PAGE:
The Weekend Australian - Review - - Front Page -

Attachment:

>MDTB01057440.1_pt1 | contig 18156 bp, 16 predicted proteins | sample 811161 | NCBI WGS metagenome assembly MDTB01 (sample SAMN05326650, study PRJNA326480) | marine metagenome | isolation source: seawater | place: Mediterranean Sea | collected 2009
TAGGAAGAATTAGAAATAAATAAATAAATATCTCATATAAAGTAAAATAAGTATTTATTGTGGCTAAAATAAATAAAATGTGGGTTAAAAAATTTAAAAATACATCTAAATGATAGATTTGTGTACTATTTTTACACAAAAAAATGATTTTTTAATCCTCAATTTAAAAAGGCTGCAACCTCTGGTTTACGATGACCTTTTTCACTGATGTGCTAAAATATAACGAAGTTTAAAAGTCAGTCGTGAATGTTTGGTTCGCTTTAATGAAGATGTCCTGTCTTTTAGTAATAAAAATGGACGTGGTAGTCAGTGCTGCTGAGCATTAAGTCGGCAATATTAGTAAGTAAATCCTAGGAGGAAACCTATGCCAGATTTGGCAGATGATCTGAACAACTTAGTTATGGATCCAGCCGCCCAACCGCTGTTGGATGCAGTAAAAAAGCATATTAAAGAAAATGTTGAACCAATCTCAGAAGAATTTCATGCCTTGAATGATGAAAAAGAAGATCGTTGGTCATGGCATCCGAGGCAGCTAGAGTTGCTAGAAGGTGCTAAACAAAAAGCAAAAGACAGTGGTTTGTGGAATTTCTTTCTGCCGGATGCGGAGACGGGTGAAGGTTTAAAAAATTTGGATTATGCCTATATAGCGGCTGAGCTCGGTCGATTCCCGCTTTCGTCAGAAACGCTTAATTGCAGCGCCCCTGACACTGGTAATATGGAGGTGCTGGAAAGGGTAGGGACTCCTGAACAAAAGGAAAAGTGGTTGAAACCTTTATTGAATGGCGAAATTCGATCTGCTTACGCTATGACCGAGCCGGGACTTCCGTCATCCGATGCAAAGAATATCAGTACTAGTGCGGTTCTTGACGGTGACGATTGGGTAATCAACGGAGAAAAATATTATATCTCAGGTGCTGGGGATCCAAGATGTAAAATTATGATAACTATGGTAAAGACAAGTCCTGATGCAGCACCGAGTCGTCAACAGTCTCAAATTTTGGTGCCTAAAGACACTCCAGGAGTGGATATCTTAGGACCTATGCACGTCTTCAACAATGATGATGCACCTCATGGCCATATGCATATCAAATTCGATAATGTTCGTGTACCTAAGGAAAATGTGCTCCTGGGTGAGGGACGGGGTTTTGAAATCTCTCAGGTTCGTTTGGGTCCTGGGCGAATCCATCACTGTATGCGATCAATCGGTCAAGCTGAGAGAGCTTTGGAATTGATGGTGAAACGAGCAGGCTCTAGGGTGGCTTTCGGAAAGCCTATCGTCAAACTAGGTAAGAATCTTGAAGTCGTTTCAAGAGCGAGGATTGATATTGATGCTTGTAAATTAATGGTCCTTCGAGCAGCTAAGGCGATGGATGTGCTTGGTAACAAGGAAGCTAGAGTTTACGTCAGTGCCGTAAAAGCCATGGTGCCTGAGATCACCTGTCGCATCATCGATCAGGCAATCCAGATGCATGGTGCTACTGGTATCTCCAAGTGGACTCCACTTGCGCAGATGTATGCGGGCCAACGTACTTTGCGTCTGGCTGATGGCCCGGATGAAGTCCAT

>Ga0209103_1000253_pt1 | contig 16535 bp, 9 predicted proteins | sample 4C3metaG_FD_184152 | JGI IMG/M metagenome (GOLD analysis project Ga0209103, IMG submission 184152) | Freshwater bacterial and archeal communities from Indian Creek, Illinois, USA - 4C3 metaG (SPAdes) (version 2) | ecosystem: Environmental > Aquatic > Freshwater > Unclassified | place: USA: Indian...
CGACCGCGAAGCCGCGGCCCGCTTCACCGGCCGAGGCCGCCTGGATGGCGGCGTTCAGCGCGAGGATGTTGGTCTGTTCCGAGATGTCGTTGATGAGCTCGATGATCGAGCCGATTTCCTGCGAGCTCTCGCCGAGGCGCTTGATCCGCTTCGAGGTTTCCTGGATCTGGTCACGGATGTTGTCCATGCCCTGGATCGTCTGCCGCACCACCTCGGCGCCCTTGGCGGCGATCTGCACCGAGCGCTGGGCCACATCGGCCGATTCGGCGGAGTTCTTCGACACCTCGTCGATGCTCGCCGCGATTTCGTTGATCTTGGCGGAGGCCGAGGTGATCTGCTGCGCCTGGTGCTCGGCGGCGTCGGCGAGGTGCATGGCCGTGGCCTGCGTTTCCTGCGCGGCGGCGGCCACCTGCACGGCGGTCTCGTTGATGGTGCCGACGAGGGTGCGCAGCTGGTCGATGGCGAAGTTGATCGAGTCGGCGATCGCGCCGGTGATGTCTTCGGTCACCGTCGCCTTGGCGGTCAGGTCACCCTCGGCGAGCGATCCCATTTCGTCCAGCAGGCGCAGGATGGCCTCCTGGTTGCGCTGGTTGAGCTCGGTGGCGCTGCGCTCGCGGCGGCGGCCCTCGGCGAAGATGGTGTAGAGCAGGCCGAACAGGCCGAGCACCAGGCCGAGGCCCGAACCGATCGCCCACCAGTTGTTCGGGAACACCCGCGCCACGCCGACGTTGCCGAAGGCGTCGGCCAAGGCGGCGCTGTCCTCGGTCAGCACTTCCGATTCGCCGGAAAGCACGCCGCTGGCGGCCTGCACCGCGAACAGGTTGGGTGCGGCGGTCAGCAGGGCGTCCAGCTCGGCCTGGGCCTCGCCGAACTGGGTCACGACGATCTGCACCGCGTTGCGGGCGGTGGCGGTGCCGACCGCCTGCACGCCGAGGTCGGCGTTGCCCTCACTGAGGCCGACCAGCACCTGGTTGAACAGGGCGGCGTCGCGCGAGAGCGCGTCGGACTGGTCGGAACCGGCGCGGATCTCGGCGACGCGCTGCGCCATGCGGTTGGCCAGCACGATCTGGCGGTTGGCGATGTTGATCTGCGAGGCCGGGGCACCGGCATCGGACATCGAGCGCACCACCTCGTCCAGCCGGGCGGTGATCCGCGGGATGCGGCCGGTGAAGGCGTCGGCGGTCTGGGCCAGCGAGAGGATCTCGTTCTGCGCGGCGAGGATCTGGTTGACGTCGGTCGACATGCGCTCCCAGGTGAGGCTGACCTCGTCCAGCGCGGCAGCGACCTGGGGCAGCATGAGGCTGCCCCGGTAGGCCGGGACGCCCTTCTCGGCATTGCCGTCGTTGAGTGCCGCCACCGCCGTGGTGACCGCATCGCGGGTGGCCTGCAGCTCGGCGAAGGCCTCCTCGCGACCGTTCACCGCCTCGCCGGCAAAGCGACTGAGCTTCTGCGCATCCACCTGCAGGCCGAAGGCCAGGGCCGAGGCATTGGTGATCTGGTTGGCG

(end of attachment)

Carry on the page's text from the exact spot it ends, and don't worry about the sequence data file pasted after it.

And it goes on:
ROSE­MARY Sorensen’s ar­ti­cle on writ­ers’ mo­ti­va­tions ( Re­view, Novem­ber 3- 4) seems caught up in the tra­di­tional di­chotomy that in­ter­nal mo­ti­va­tion is good and ex­ter­nal forms of mo­ti­va­tion are bad. Stud­ies of mo­ti­va­tion in the arts and sci­ences have shown, how­ever, that ex­ter­nal forces such as dead­lines, eval­u­a­tion, com­pe­ti­tion and, yes, the pur­suit of money and fame are also ex­cel­lent mo­ti­va­tors. As long as we recog­nise that cre­ativ­ity is hard work and that writ­ers of­ten need to work hard to be­come ac­com­plished, does it mat­ter what mo­ti­vates them? El­iz­a­beth McIn­tyre Hamil­ton, NSW I AM pleased Vivi­enne Kelly uses the word myth when dis­cussing Aus­tralia’s famed lar­rikin ir­rev­er­ence ( Re­view, Novem­ber 10- 11). What may have ex­isted early last cen­tury does not ap­pear to ex­ist now. We seem to have be­come a fear­ful ( about ter­ror­ism and rate rises, for ex­am­ple), docile, obe­di­ent, sub­ur­ban peo­ple. Politi­cians tap into this by fo­cus­ing on our greed and fear: they of­fer us more hand­outs and prom­ise to keep us safe. A visit to an­other cul­ture, where peo­ple smoke un­der no- smok­ing signs and be­come im­pa­tient with fel­low mo­torists for ob­serv­ing the road rules, con­trasts with our gen­eral obe­di­ence. Not that this is a bad thing, of course, but per­haps we should get over some of the images some of us have of our­selves. I hope I don’t get into trou­ble for writ­ing this. Ian Pol­lock Maleny, Queens­land THERE are other el­e­ments of the story of Aus­tralia’s role in World War I that our chau­vin­ist his­to­ri­ans ig­nore in ad­di­tion to those men­tioned by Stephen Matchett ( Re­view, Novem­ber 10- 11). The Bri­tish army that went to France in 1914 com­prised five di­vi­sions. By 1917 this had ex­panded ten­fold. All th­ese had to be com­manded and staffed as well as manned by sol­diers, all of whom had to learn on the job. Com­mand and staff was the hard part and it’s lit­tle won­der that many did not come up to scratch. It’s also worth not­ing that the Aus­tralians did not shine un­til late 1917. There was a very bloody learn­ing process and, by that time, the Bri­tish — and the rest — were scrap­ing the bot­tom of the phys­i­cal bar­rel. Many Bri­tish writ­ers com­mented on the su­perb phys­i­cal spec­i­mens that were the Aus­tralians, Cana­di­ans and, even­tu­ally, Amer­i­cans. This was a prod­uct of their much health­ier home en­vi­ron­ment. Th­ese fac­tors are al­most to­tally ig­nored by our his­to­ri­ans. Michael O’Con­nor East Don­caster, Vic­to­ria I AM amazed and very dis­ap­pointed by Stephen Matchett and Vivi­enne Kelly’s ar­ti­cles ( Re­view , Novem­ber 10- 11). Any­one who stud­ies World War I can­not fail to un­der­stand the sac­ri­fice of the French, the Bri­tish, the Amer­i­cans, South Africans, Cana­di­ans, In­di­ans and oth­ers who con­trib­uted to the vic­tory on the West­ern Front. How­ever, that should not dis­count Aus­tralian writ­ers fo­cus­ing on the cult of the Dig­ger. As for the lar­rikin story, the only way some Dig­gers can deal with war is to be a lar­rikin, to let off steam. I saw it in Viet­nam, where any sort of carry- on was a means of lift­ing the spir­its. Tony Blake Welby, NSW

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